The server backs up hourly, and daily, and weekly, to the local drive. IF the building burnt down, we’d have lost ~1 week of data, which for us isn’t the end of the world for us.

    However, I’ve implemented a backup to google cloud too going forward.

    All data we currently have on the server is in the cloud (about 50-60GB), we use a folder for each year’s work, so the 2023 folder will backup to the cloud regulalry, so if the place burnt down we’d not loose any data. Could restore from the local backup, and fill and gaps with the data from the cloud.

    Personally I wouldn’t rely solely on the Cloud as a backup, and retain a local backup system in place.

    I need to implement a more robust backup of CRM database though 🙂

    ** Many years ago I executed the command <i style=”font-weight: bold;”>sudo rm -R /* which erased everything off the server, luckily I managed to restore all the data from the local backup.

    • Colin Crabb

      December 20, 2022 at 5:17 pm

      Good man – not overkill, minimum standard!

      If your a Adobe user, you can also use Adobe bridge to file search btw – yup, you can see the file as pictures to local those images, you just don’t the the name of!

  • George Neagu

    December 24, 2022 at 2:11 pm

    1. Always back up your system. You can get a NAS with 2x hard drives (mirrored) for less than £500, depending on capacity. One reason I use iMac is due to its seamless backup/restore system but something similar can be achieved on Windows systems too.

    2. That’s not necessarily a HDD failure. A software issue can also be responsible for it.

    3. You have to post here some pictures so we can see what you get on the screen. Black or blue and some writing doesn’t help.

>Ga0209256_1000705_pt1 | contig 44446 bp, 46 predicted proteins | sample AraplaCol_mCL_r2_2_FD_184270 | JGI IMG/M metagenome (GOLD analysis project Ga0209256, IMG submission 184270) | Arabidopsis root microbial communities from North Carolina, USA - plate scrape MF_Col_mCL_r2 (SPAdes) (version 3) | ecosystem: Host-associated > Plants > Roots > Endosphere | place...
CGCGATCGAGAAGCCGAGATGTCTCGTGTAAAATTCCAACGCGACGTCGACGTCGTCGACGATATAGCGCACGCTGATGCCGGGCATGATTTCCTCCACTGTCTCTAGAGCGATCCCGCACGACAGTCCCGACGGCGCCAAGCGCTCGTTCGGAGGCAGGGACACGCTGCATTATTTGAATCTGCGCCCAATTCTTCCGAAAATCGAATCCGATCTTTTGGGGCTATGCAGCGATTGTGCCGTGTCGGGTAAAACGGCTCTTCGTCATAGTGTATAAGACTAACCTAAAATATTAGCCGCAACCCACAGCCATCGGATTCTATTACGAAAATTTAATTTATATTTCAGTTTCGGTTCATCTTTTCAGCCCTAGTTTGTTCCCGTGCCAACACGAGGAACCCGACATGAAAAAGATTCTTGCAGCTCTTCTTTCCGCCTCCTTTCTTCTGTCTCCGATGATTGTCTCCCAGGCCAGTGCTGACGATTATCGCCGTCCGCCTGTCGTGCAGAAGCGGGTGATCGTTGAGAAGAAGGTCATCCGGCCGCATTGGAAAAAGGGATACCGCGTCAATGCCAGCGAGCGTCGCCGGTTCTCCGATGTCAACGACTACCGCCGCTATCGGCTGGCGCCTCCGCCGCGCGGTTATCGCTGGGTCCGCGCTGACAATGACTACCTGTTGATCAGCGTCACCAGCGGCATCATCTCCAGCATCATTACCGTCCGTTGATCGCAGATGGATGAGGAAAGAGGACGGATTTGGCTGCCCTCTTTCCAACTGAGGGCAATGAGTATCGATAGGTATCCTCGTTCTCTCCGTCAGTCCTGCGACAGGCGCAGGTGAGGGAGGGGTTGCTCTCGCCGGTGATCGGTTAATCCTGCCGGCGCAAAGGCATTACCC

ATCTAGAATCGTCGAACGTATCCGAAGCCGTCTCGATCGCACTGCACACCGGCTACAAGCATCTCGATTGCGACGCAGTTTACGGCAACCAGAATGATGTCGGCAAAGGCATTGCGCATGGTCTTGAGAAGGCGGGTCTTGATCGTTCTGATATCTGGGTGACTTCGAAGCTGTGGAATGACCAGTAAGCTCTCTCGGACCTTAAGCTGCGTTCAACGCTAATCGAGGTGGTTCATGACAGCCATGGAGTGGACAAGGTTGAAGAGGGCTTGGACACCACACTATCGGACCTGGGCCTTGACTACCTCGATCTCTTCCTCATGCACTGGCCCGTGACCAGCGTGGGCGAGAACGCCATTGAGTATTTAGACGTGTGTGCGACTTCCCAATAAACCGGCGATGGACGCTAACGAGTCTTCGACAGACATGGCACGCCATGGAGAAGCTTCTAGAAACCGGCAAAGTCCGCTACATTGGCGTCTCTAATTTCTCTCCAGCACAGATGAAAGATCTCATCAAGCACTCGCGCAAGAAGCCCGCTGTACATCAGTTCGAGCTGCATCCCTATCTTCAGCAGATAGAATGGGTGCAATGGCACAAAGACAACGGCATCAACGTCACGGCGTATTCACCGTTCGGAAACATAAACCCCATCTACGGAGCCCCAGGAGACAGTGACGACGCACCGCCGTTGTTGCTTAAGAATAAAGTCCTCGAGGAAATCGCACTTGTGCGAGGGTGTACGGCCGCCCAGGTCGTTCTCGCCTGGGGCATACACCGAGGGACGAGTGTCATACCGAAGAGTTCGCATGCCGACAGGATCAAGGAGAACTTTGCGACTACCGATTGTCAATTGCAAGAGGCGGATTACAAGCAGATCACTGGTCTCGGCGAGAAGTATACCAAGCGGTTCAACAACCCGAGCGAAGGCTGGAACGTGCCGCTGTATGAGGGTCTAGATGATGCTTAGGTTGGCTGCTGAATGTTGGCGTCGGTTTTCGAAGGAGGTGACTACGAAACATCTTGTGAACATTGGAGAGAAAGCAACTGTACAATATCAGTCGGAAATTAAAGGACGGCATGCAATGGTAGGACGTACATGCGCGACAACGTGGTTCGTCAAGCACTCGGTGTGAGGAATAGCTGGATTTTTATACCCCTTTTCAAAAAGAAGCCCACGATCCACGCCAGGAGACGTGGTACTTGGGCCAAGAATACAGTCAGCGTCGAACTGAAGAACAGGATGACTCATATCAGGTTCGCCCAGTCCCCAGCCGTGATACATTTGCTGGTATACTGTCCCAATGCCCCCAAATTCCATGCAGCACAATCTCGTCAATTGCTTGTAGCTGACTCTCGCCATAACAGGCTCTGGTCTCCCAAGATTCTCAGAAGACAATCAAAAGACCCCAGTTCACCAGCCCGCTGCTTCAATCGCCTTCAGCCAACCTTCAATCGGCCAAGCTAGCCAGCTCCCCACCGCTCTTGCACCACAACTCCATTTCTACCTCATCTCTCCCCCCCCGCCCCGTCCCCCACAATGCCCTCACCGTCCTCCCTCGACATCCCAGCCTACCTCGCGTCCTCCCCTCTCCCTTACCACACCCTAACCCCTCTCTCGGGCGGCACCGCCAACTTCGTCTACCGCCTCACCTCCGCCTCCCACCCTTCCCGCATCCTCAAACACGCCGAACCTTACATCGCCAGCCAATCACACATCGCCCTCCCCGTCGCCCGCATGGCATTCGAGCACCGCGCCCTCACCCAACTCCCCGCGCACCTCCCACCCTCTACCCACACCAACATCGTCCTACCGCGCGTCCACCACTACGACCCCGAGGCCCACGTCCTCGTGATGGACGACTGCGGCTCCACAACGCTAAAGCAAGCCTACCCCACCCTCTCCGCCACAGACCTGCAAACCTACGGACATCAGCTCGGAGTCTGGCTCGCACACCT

4. Try to start the system in Safe Mode, google it. If it starts in Safe Mode, you most likely have a software issue. Otherwise, you might look at a hardware problem.

    5. If you believe the HDD is failing, stop fiddling with that computer. Instead, move to step 6.

    6. Remove the HDD from the dead computer, connect it to another working computer that has its own HDD, read and save your data.

    Nowadays, HDDs rarely, if ever, fail overnight. You get some warnings, you see some changes in your computer behavior before it fails completely.

  • Gary Forbes

    December 30, 2022 at 5:28 pm

    i am not very technical when it comes to things like this. I just have a portable backup drive that i copy everything onto periodically. i know it is not often enough, but any bank holiday weekends, or holidays like just now. i take the computer box home with me and back things up over the break period.
    i never seem to have the time at work and i feel better just bringing my main computer home with me. just in case there is a break in or something happens.
    I also have a large memory capacity USB stick that i carry around on a keyring. If i am working on something large, i always back it up as i am working on it and copy to my drive at home.

    i know it is not ideal, but i am a tiny company and it means i have no ongoing subscriptions to pay and easy for me to do.